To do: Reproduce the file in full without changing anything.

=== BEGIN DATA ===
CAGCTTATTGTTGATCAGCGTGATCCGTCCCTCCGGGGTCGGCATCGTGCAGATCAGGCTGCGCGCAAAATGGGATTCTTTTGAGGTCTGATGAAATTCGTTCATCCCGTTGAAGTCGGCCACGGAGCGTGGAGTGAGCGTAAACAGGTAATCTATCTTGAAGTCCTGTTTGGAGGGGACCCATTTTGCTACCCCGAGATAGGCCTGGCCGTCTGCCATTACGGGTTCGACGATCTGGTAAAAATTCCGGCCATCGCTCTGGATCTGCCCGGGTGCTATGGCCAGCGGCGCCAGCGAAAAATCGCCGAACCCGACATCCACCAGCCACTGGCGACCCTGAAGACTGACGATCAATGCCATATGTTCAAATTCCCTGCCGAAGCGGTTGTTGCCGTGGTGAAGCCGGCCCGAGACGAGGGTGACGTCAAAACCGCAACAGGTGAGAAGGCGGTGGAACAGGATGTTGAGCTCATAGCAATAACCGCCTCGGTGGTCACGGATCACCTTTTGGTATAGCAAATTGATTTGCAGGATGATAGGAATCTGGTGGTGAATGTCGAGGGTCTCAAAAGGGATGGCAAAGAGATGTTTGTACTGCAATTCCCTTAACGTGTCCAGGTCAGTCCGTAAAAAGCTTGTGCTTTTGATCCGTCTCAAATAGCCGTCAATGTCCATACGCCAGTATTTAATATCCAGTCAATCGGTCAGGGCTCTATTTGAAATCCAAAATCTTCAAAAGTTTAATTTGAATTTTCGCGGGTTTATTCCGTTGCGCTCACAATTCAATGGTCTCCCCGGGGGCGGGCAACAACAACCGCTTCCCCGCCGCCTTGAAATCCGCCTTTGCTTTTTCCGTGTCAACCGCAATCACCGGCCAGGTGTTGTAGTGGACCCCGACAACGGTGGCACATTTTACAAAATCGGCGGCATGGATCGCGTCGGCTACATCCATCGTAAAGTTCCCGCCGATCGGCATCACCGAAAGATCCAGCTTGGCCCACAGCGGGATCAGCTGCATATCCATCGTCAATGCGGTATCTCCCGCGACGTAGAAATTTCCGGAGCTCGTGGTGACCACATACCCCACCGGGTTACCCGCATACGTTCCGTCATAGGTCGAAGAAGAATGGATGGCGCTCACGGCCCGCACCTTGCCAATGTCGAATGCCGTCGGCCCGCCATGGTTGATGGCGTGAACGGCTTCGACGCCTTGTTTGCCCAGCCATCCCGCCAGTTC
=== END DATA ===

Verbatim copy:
CAGCTTATTGTTGATCAGCGTGATCCGTCCCTCCGGGGTCGGCATCGTGCAGATCAGGCTGCGCGCAAAATGGGATTCTTTTGAGGTCTGATGAAATTCGTTCATCCCGTTGAAGTCGGCCACGGAGCGTGGAGTGAGCGTAAACAGGTAATCTATCTTGAAGTCCTGTTTGGAGGGGACCCATTTTGCTACCCCGAGATAGGCCTGGCCGTCTGCCATTACGGGTTCGACGATCTGGTAAAAATTCCGGCCATCGCTCTGGATCTGCCCGGGTGCTATGGCCAGCGGCGCCAGCGAAAAATCGCCGAACCCGACATCCACCAGCCACTGGCGACCCTGAAGACTGACGATCAATGCCATATGTTCAAATTCCCTGCCGAAGCGGTTGTTGCCGTGGTGAAGCCGGCCCGAGACGAGGGTGACGTCAAAACCGCAACAGGTGAGAAGGCGGTGGAACAGGATGTTGAGCTCATAGCAATAACCGCCTCGGTGGTCACGGATCACCTTTTGGTATAGCAAATTGATTTGCAGGATGATAGGAATCTGGTGGTGAATGTCGAGGGTCTCAAAAGGGATGGCAAAGAGATGTTTGTACTGCAATTCCCTTAACGTGTCCAGGTCAGTCCGTAAAAAGCTTGTGCTTTTGATCCGTCTCAAATAGCCGTCAATGTCCATACGCCAGTATTTAATATCCAGTCAATCGGTCAGGGCTCTATTTGAAATCCAAAATCTTCAAAAGTTTAATTTGAATTTTCGCGGGTTTATTCCGTTGCGCTCACAATTCAATGGTCTCCCCGGGGGCGGGCAACAACAACCGCTTCCCCGCCGCCTTGAAATCCGCCTTTGCTTTTTCCGTGTCAACCGCAATCACCGGCCAGGTGTTGTAGTGGACCCCGACAACGGTGGCACATTTTACAAAATCGGCGGCATGGATCGCGTCGGCTACATCCATCGTAAAGTTCCCGCCGATCGGCATCACCGAAAGATCCAGCTTGGCCCACAGCGGGATCAGCTGCATATCCATCGTCAATGCGGTATCTCCCGCGACGTAGAAATTTCCGGAGCTCGTGGTGACCACATACCCCACCGGGTTACCCGCATACGTTCCGTCATAGGTCGAAGAAGAATGGATGGCGCTCACGGCCCGCACCTTGCCAATGTCGAATGCCGTCGGCCCGCCATGGTTGATGGCGTGAACGGCTTCGACGCCTTGTTTGCCCAGCCATCCCGCCAGTTC